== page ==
Assistant Professor Issei Nakamura receives a National Science Foundation Faculty Early Career Program award for his research on computational methods to simulate how polymeric liquids interact with electric charges. Read more in Michigan Tech news.
Congratulations to our graduate students for their honors from the Graduate School. Cameron Shock won the Outstanding Teaching award and Qing Guo won the Outstanding Scholarship award.
Due to COVID-19, GRE test scores are now waived for applicants to the physics and applied physics graduate programs.
Yoke Khin Yap, a professor in the Department of Physics, was selected to become Michigan Tech’s newest University Professor during the 2019-2020 academic year, through a highly selective process. Yap joined the Department of Physics in 2002 and was promoted to full professor in 2011. Ravi Pandey, chair of physics, said “Dr. Yap is enthusiastic about both teaching and research and treats the two as inseparable.”
Read more in Tech Today.
A recent study, Radiative absorption enhancements by black carbon controlled by particle-to-particle heterogeneity in composition, stemming from a collaboration between Brookhaven National Laboratory, Michigan Tech, and other institutions was recently published in the Proceedings of the National Academy of Sciences (PNAS) and has been highlighted in the research highlights section of Nature Climate Change this March.
The research resulted in the development of a new modeling approach – guided by experimental results – to account more accurately for the effects of soot on climate. Coauthors of the paper include two former students of the Atmospheric Sciences Ph.D. program from the physics department, Drs. Janarjan Bhandari and Swarup China.
Janarjan Bhadari, ’18, currently works at the Hormel Institute, University of Minnesota, and Swarup China, ’14, is at the Pacific Northwest National Laboratory.
This years awardees for the Graduate Student Government Merit Awards have been decided. A total of 88 nominations were received from departments all across campus. The decision process was not an easy one as there was a very strong pool of nominations this year. We are very grateful to all of our nominees for all of the work they put in to improve and enrich the life of our graduate students.
Without further ado, here are the award winners:
- Exceptional Staff Member – Claire Wiitanen, Administrative Aide from the Physics Department
- Exceptional Graduate Mentor – Victoria Bergvall, Associate Professor of Linguistics, Humanities
- Exceptional Student Leader – Jacob Blazejewski, a PhD student from Mathematical Sciences
- Exceptional Student Scholar – Nancy Henaku, a PhD student from Humanities
Congratulations to our winners and all you have done for our graduate students!
Matthew Songer, (Biological Sciences ’79) and Laura Songer (Biological Sciences ’80) have generously donated funds to the College of Sciences and Arts (CSA) to support a research project competition for undergraduate and graduate students.
Remembering their own eagerness to engage in research during their undergraduate years, the Songers established these awards to stimulate and encourage opportunities for original research by current Michigan Tech students. The College is extremely grateful for the Songers’ continuing interest in, and support of, Michigan Tech’s programs in human health and medicine.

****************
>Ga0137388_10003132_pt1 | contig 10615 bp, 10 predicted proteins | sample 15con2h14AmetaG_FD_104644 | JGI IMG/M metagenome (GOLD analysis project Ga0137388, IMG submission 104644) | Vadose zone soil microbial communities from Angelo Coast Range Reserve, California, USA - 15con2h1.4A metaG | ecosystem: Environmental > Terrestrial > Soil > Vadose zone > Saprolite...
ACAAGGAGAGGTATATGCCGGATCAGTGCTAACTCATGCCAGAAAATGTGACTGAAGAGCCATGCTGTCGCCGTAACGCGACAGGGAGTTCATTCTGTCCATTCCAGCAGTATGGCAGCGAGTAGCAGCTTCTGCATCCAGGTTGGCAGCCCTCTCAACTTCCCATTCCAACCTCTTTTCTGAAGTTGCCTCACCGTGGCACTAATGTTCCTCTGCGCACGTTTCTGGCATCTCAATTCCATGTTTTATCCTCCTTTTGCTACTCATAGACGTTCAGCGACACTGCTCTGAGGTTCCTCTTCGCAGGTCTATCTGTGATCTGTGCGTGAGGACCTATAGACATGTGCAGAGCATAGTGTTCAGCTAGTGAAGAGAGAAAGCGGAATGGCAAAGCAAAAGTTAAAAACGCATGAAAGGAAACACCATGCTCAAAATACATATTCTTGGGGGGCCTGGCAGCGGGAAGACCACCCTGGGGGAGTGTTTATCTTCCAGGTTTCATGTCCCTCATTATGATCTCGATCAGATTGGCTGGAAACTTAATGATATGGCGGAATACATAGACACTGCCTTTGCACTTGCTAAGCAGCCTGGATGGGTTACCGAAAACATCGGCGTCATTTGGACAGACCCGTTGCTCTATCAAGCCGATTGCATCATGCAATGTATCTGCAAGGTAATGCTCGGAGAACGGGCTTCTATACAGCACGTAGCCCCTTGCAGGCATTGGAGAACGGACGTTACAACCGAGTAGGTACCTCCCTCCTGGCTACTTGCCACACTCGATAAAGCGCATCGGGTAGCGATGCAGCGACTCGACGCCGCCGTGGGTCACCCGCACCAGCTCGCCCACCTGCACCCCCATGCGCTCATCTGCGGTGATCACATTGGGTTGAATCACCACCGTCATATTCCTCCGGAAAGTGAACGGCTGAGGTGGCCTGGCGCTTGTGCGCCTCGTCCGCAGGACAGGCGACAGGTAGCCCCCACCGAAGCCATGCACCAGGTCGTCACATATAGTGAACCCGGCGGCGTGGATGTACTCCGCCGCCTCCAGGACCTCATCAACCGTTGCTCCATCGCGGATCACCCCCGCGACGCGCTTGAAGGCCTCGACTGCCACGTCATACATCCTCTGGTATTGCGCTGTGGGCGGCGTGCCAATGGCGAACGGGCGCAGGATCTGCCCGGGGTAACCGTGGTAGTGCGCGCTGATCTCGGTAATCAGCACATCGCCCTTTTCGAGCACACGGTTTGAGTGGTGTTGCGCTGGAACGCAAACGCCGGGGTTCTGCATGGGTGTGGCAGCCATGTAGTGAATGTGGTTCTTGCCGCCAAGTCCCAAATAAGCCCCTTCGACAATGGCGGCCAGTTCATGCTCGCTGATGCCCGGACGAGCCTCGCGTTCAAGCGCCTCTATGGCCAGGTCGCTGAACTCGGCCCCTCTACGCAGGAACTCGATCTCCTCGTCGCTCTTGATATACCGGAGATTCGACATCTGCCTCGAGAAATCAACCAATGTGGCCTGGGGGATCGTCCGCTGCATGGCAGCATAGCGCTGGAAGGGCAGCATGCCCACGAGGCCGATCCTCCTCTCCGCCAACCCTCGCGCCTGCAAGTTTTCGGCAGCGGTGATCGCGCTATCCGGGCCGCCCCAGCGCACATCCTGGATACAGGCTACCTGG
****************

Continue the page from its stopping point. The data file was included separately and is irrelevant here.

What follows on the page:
Any Michigan Tech student interested in exploring a medically related question under the guidance of faculty in the College of Sciences and Arts may apply. Students majoring in any degree program in the college, including both traditional (i.e., biological sciences, kinesiology, chemistry) and nontraditional (i.e., physics, psychology, social science, bioethics, computer science, mathematics) programs related to human health may propose research projects connected to human health.
Submit applications as a single PDF file to the Office of the College of Sciences and Arts by 4 p.m. Monday, March 30. Applications may be emailed to firstname.lastname@example.org.
Read more about the Songer Research Award here.
Two Physics Graduate Students will be presenting their research at 4 p.m. Thursday (Feb. 20) in Fisher 139.
Tyler Capek (advisor Claudio Mazzoleni) will present “Measuring Humidification Effects on Atmospheric Particles Optical Properties with a Novel Humidity-Controlled Albedometer.”
Abu Sayeed Md Shawon (advisor Will Cantrell) will present “Laboratory Measurement of Aerosol Scavenging by Activation in a Cloudy, Turbulent Environment.”
A social with refreshments will be held 30 minutes prior to the talk in the Fisher Hall lobby.
Ben Dzikowicz will present “A Taste of Acoustics at the U.S. Naval Research Laboratory” at 11 a.m. Thursday (Feb. 20) in GLRC 202.
In the New York Times Magazine in 1915, Thomas Edison wrote an editorial addressing concerns over US involvement in WWI stating “The Government should maintain a great research laboratory… In this could be developed…all the technique of military and naval progression without any vast expense.” From this editorial, the US Naval Research Laboratory (NRL) was established in 1923.
Dzikowicz, a physicist in the NRL Acoustics Division, will provide a brief overview of NRL, followed by information on arctic-related programs and new navigation/sonar techniques he developed utilizing transducers capable of producing sound fields with spiral wavefronts.